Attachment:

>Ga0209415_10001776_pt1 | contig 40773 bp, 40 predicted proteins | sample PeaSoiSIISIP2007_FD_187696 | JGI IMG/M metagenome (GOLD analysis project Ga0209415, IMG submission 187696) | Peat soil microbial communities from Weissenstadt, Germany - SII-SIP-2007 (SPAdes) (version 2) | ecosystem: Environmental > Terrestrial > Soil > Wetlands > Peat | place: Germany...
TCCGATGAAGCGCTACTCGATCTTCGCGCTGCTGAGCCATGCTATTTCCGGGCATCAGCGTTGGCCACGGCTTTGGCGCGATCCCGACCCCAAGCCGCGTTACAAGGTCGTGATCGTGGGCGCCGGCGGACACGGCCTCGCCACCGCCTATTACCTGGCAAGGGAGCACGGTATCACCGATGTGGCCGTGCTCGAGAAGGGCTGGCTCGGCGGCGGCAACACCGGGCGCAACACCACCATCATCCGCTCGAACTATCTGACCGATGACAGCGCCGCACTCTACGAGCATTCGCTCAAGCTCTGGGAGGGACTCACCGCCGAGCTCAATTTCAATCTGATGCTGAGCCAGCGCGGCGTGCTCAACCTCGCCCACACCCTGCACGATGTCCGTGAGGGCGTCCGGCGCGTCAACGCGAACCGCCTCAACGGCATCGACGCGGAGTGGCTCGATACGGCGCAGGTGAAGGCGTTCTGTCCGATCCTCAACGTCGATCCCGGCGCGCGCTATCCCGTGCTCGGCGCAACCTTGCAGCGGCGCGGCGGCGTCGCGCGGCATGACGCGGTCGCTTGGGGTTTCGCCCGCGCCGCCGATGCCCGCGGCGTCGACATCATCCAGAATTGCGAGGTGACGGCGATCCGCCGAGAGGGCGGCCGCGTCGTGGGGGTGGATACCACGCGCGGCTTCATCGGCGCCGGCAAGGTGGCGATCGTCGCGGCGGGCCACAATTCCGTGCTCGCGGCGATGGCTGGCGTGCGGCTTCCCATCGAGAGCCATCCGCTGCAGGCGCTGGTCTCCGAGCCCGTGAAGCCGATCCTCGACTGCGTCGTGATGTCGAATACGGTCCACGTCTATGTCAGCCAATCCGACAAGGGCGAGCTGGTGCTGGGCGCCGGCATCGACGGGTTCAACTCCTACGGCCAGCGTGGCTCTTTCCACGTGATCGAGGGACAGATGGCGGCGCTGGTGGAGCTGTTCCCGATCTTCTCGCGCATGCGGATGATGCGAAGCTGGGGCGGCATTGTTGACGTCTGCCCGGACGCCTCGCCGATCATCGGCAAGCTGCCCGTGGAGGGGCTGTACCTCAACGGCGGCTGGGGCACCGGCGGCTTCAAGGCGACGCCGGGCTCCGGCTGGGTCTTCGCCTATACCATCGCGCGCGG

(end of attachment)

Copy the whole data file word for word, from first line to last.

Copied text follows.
>Ga0209415_10001776_pt1 | contig 40773 bp, 40 predicted proteins | sample PeaSoiSIISIP2007_FD_187696 | JGI IMG/M metagenome (GOLD analysis project Ga0209415, IMG submission 187696) | Peat soil microbial communities from Weissenstadt, Germany - SII-SIP-2007 (SPAdes) (version 2) | ecosystem: Environmental > Terrestrial > Soil > Wetlands > Peat | place: Germany...
TCCGATGAAGCGCTACTCGATCTTCGCGCTGCTGAGCCATGCTATTTCCGGGCATCAGCGTTGGCCACGGCTTTGGCGCGATCCCGACCCCAAGCCGCGTTACAAGGTCGTGATCGTGGGCGCCGGCGGACACGGCCTCGCCACCGCCTATTACCTGGCAAGGGAGCACGGTATCACCGATGTGGCCGTGCTCGAGAAGGGCTGGCTCGGCGGCGGCAACACCGGGCGCAACACCACCATCATCCGCTCGAACTATCTGACCGATGACAGCGCCGCACTCTACGAGCATTCGCTCAAGCTCTGGGAGGGACTCACCGCCGAGCTCAATTTCAATCTGATGCTGAGCCAGCGCGGCGTGCTCAACCTCGCCCACACCCTGCACGATGTCCGTGAGGGCGTCCGGCGCGTCAACGCGAACCGCCTCAACGGCATCGACGCGGAGTGGCTCGATACGGCGCAGGTGAAGGCGTTCTGTCCGATCCTCAACGTCGATCCCGGCGCGCGCTATCCCGTGCTCGGCGCAACCTTGCAGCGGCGCGGCGGCGTCGCGCGGCATGACGCGGTCGCTTGGGGTTTCGCCCGCGCCGCCGATGCCCGCGGCGTCGACATCATCCAGAATTGCGAGGTGACGGCGATCCGCCGAGAGGGCGGCCGCGTCGTGGGGGTGGATACCACGCGCGGCTTCATCGGCGCCGGCAAGGTGGCGATCGTCGCGGCGGGCCACAATTCCGTGCTCGCGGCGATGGCTGGCGTGCGGCTTCCCATCGAGAGCCATCCGCTGCAGGCGCTGGTCTCCGAGCCCGTGAAGCCGATCCTCGACTGCGTCGTGATGTCGAATACGGTCCACGTCTATGTCAGCCAATCCGACAAGGGCGAGCTGGTGCTGGGCGCCGGCATCGACGGGTTCAACTCCTACGGCCAGCGTGGCTCTTTCCACGTGATCGAGGGACAGATGGCGGCGCTGGTGGAGCTGTTCCCGATCTTCTCGCGCATGCGGATGATGCGAAGCTGGGGCGGCATTGTTGACGTCTGCCCGGACGCCTCGCCGATCATCGGCAAGCTGCCCGTGGAGGGGCTGTACCTCAACGGCGGCTGGGGCACCGGCGGCTTCAAGGCGACGCCGGGCTCCGGCTGGGTCTTCGCCTATACCATCGCGCGCGG